G896

Management to Minimize and Reduce Soil Compaction

This NebGuide will help you understand how natural processes and management practices can reduce existing soil compaction and minimize its further development.


Charles S. Wortmann, Nutrient Management Specialist
Paul J. Jasa, Extension Engineer


Nature has built-in processes that reduce soil compaction, including cycles of wetting and drying, freezing and thawing, as well as plant growth and microbial activity. In the last 30 to 40 years, farming practices have changed drastically, creating situations where natural rejuvenation of the soil environment by wet-dry and freeze-thaw cycles is inadequate to maintain optimum conditions for crops. Performing field operations on wet soils, using multiple field operations for crop production, eliminating perennial crops from crop rotations, and using heavy equipment contribute to more extensive and deeper compaction.

Soil compaction problems can be reduced or eliminated through use of proper management practices.

Management Strategies

Stay Off Wet Soils

Soil is most susceptible to compaction when soil water in the 3- to 6-inch soil depth is near field capacity or wetter. Under such moisture conditions, the potential for compaction increases as soil clay content increases and soil organic matter decreases.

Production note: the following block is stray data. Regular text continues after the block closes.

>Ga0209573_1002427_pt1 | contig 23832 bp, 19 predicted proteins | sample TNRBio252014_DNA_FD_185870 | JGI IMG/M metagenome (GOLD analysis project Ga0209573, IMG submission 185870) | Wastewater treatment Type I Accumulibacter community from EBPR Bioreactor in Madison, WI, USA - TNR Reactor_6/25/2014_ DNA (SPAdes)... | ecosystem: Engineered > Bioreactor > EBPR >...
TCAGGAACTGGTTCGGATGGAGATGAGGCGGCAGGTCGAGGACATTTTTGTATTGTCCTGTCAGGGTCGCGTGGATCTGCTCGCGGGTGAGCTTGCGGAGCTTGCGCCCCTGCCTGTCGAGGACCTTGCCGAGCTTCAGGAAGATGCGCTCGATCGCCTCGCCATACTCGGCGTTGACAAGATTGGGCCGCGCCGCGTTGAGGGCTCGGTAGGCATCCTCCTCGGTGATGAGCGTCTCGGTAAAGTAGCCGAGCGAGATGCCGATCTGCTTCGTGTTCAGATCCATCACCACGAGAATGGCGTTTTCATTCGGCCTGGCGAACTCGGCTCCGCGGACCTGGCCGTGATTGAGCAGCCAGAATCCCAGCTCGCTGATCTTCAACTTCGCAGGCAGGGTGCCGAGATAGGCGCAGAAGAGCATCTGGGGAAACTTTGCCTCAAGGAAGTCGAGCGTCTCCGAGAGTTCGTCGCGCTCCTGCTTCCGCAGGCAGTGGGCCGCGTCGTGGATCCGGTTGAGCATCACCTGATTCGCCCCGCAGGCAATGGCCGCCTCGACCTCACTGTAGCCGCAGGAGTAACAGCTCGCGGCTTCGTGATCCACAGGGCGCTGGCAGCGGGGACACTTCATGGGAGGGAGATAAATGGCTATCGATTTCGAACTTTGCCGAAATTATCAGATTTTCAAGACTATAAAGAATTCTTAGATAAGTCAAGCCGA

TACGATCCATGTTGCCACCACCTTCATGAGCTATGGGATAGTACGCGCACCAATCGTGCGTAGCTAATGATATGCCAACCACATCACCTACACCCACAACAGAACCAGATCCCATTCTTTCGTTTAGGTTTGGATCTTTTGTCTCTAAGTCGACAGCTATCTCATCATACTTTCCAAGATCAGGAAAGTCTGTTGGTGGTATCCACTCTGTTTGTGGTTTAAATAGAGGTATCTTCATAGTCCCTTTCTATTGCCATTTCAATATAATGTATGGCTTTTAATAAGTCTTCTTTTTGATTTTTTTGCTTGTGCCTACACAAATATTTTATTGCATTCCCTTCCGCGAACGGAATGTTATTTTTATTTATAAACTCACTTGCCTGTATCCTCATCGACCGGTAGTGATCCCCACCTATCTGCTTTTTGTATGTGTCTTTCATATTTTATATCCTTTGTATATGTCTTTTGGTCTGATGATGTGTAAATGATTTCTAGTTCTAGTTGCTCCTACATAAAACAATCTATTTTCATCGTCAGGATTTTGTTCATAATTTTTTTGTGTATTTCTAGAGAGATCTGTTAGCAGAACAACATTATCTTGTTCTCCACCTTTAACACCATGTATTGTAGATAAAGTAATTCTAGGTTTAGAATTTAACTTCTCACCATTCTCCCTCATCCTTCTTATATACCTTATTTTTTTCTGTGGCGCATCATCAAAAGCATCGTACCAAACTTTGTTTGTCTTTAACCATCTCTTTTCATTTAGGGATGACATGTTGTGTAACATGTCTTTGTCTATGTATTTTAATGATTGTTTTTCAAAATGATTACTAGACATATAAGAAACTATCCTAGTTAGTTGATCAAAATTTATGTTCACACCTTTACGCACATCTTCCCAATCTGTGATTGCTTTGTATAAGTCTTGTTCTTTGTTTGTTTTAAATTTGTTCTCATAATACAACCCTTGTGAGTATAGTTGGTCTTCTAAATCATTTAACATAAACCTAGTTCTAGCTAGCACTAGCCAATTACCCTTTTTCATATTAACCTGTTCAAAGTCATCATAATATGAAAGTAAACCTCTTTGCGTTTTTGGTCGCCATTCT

The water content of a soil can be determined using the feel-and-appearance method, or by molding soil from the 3- to 6-inch depth and dropping the soil ball onto a hard surface; if it does not break or crack on impact, it is too wet for field operations.

Perform field operations in your driest fields first to allow more drying time for wetter fields. If field operations need to be conducted when the soil is near field capacity to remain timely, minimize the axle load and increase tire size to reduce deep compaction. Larger tires will compact more of the soil surface, but with less pressure on the soil and less penetration of compactive forces.

Reduce Tillage

Tilled soils are more susceptible to compaction than no-till soils. Tillage contributes to the breakdown of soil structure by compressing and breaking soil aggregates, which are necessary for good air and water movement and good root growth. Tillage also results in the loss of soil organic matter which is important to soil aggregate stability. Reduced tillage systems leave greater amounts of plant residue on the soil surface which helps prevent surface sealing, a form of compaction, by intercepting raindrops before they hit the soil surface.